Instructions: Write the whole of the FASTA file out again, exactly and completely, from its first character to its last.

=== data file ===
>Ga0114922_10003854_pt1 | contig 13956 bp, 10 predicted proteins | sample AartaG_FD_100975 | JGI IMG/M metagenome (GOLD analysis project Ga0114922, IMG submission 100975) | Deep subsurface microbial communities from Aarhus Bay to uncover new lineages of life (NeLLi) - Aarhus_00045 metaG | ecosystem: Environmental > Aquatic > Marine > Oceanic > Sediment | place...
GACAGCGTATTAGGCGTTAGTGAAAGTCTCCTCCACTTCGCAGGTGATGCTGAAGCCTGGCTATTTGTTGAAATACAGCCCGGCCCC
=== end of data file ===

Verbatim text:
>Ga0114922_10003854_pt1 | contig 13956 bp, 10 predicted proteins | sample AartaG_FD_100975 | JGI IMG/M metagenome (GOLD analysis project Ga0114922, IMG submission 100975) | Deep subsurface microbial communities from Aarhus Bay to uncover new lineages of life (NeLLi) - Aarhus_00045 metaG | ecosystem: Environmental > Aquatic > Marine > Oceanic > Sediment | place...
GACAGCGTATTAGGCGTTAGTGAAAGTCTCCTCCACTTCGCAGGTGATGCTGAAGCCTGGCTATTTGTTGAAATACAGCCCGGCCCC